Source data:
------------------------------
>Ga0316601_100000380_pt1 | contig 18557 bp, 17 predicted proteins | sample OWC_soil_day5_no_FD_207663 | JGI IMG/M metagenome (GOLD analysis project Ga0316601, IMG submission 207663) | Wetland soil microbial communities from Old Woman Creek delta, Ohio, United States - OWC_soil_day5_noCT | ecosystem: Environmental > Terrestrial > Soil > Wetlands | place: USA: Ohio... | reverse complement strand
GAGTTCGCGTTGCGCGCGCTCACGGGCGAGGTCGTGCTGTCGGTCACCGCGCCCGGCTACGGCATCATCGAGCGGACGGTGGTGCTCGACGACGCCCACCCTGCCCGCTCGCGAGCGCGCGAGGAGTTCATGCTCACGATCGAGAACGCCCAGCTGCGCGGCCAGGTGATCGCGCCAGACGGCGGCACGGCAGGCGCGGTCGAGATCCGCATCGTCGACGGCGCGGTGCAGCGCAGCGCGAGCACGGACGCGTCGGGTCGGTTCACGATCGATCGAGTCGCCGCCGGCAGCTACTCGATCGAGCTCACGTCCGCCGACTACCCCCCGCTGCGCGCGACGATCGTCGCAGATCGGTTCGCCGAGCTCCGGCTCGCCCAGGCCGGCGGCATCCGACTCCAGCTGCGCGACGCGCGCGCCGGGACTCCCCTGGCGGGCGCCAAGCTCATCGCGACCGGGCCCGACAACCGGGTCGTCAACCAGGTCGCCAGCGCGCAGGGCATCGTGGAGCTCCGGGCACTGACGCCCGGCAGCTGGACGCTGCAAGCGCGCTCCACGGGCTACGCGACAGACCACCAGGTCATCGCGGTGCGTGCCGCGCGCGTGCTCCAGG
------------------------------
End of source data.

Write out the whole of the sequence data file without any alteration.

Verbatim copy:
>Ga0316601_100000380_pt1 | contig 18557 bp, 17 predicted proteins | sample OWC_soil_day5_no_FD_207663 | JGI IMG/M metagenome (GOLD analysis project Ga0316601, IMG submission 207663) | Wetland soil microbial communities from Old Woman Creek delta, Ohio, United States - OWC_soil_day5_noCT | ecosystem: Environmental > Terrestrial > Soil > Wetlands | place: USA: Ohio... | reverse complement strand
GAGTTCGCGTTGCGCGCGCTCACGGGCGAGGTCGTGCTGTCGGTCACCGCGCCCGGCTACGGCATCATCGAGCGGACGGTGGTGCTCGACGACGCCCACCCTGCCCGCTCGCGAGCGCGCGAGGAGTTCATGCTCACGATCGAGAACGCCCAGCTGCGCGGCCAGGTGATCGCGCCAGACGGCGGCACGGCAGGCGCGGTCGAGATCCGCATCGTCGACGGCGCGGTGCAGCGCAGCGCGAGCACGGACGCGTCGGGTCGGTTCACGATCGATCGAGTCGCCGCCGGCAGCTACTCGATCGAGCTCACGTCCGCCGACTACCCCCCGCTGCGCGCGACGATCGTCGCAGATCGGTTCGCCGAGCTCCGGCTCGCCCAGGCCGGCGGCATCCGACTCCAGCTGCGCGACGCGCGCGCCGGGACTCCCCTGGCGGGCGCCAAGCTCATCGCGACCGGGCCCGACAACCGGGTCGTCAACCAGGTCGCCAGCGCGCAGGGCATCGTGGAGCTCCGGGCACTGACGCCCGGCAGCTGGACGCTGCAAGCGCGCTCCACGGGCTACGCGACAGACCACCAGGTCATCGCGGTGCGTGCCGCGCGCGTGCTCCAGG